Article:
“Carbon Positive by 2025!” reads a line of text on a carton of Horizon Organic Milk, a claim I’ve been seeing more frequently on the products of both large and small companies. Perhaps you have too. If so, I am here as the bearer of bad news. I aim to convince you that your default reaction should be skepticism.
When I set out to write this post I planned on using Horizon as a case study. But that has proved more difficult than expected. I can find a bit more detail about the project from old articles, like this one, that date from a few years back. But Horizon’s website itself has general language about sustainability, regenerative practices, and reducing carbon emissions, I can’t find anything about aiming to be net carbon positive, except in reference to one niche line of milk. The links in this press release from Horizon no longer work, meaning I can’t find the reports the carbon positive plan was based on. Perhaps Horizon has decided the target isn’t achievable and it’s just taking time to work through a backlog of packaging. Or maybe it’s the opposite. Perhaps the whole Horizon website will soon be updated to make the carbon positive claim central.
Still, there’s enough on the website to take a good guess at how Horizon is or was going about pursuing a goal of carbon positivity. By encouraging its farmers to adopt a suite of practices like eliminating tillage, rotating crops, and managing grazing, some carbon could be returned to the soil in the form of organic matter. The rest of the deficit would be made up by purchasing carbon offsets in the form of tree plantings.
The first problem is exactly what carbon capture number we ascribe to regenerative farming practices. I believe they can increase the amount of carbon stored in soil over the long term. But how much carbon, in what circumstances, and how long it stays there, are extremely contentious topics. Believe me, as a farmer I’d like nothing more than to be able to confidently make big claims about the quantity of carbon good grazing management has sequestered in my pastures. I’m reasonably confident it’s quite a bit. But as the article linked above and the others in the series should make clear, there are too many variables and nature is too adept at defying our expectations to model something as complex as the carbon cycle from atmosphere to plants to bacteria to soil and back. Even on the same farm what happened one year cannot predict what will happen the next.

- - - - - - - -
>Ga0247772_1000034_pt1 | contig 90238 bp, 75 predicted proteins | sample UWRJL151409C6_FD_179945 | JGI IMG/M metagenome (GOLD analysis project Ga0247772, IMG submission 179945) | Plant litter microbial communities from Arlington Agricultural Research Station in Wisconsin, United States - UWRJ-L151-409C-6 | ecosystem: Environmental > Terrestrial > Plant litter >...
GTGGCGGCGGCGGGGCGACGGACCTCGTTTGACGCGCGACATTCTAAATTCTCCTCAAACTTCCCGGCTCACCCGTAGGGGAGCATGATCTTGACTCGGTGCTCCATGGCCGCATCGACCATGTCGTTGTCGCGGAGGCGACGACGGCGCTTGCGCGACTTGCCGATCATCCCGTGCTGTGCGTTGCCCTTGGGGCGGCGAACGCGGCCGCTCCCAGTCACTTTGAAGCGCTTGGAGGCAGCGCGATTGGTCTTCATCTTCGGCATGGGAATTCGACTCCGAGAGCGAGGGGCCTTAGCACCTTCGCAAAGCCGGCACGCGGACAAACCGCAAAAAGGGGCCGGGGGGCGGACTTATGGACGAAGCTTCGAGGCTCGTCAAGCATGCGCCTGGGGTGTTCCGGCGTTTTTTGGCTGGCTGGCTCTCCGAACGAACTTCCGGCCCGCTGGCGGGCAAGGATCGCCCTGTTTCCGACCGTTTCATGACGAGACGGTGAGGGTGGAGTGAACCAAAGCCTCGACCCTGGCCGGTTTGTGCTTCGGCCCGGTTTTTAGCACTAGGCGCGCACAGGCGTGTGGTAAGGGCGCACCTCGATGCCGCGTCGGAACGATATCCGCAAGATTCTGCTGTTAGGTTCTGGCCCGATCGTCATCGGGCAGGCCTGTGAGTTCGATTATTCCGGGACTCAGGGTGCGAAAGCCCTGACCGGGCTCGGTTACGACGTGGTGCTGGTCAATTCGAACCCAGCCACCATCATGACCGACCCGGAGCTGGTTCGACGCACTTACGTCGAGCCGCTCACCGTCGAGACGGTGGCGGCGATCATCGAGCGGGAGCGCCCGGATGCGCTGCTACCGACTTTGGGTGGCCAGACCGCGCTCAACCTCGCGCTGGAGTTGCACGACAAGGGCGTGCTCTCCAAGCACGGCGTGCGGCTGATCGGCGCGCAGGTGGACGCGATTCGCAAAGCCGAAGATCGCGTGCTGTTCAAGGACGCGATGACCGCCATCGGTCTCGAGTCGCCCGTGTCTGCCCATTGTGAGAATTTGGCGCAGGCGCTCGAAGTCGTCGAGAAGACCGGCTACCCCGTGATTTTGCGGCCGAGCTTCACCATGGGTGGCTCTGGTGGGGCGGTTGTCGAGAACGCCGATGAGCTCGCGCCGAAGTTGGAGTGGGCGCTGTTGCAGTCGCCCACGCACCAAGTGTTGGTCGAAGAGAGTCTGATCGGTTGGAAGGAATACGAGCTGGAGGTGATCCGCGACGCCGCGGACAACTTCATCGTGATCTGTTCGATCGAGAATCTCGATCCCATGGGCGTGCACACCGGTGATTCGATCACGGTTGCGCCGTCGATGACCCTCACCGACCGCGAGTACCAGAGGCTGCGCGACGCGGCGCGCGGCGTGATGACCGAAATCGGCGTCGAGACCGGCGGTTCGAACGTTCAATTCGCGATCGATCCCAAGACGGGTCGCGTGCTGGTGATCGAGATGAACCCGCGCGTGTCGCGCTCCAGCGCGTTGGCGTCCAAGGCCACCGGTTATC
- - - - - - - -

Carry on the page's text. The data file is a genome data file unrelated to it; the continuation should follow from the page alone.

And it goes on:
To believe Horizon’s claims, I would want to see how they are measuring and modeling soil carbon sequestration. I am aware of no good study that comes close to proving carbon neutrality at any scale. I’m not an expert, so maybe I’m just unaware. If you know of such a study, please send it my way!
The second problem is carbon offsets. The logic goes like this: trees are mostly carbon. By planting trees, we extract carbon from the atmosphere and store it in plant form. It’s actually very similar to the process by which regenerative farming seeks to sequester carbon, though its superior in two significant ways. First, it’s much easier to calculate the carbon stored in trees than carbon stored in soil, since trees put so much of their mass above ground where it can be measured. Second, trees are long lived, meaning the carbon stays put so long as the trees don’t rot or burn. Of course, the benefit of good farming is that it can produce high value, nutritious food while also taking care of the land.
There’s an even bigger issue, one with the whole scheme. A moment ago I mentioned that trees are a fairly stable form of carbon storage. They are, when compared to agricultural land. Carbon sequestered in soil is ephemeral in that maintaining it relies on consistently excellent management, year after year. Plowing once or changing grazing for a single year can massively degrade organic matter, releasing much or all of the carbon that has been painstakingly added to the soil. But even trees, with potential lifespans measured in centuries, are transient when compared to carbon currently stored as coal and oil.
I’m just a simple farmer, but I can’t wrap my head around how we’ve agreed that this is a valid approach. We are taking fossil fuels — carbon that has been sequestered for millions of years and will remain so if left alone — and burning them. To offset this we are pulling carbon out of the atmosphere and turning it into trees, or (maybe) putting it in the soil, where it will only remain as long as the land the trees are growing on remains forest or the fields remain perfectly managed. When the land use changes, all of the carbon in trees and soil will join the carbon that it supposedly offset in the atmosphere.
It’s hard to articulate why I care so much about this. After all, I am glad that Horizon encourages its farmers to use good practices. I think planting trees is wonderful. Part of it is moral — I often take industrial agriculture to task for lying and obfuscation, so I don’t like to see it in my peers — and part of it is pragmatic — I don’t want people to think non-solutions work. But my biggest issue with it is that I just want clarity. I want us to at least try to use words and phrases to reflect reality. In the world at large as in farming the trend seems to be in the opposite direction, but I nevertheless think we should resist it.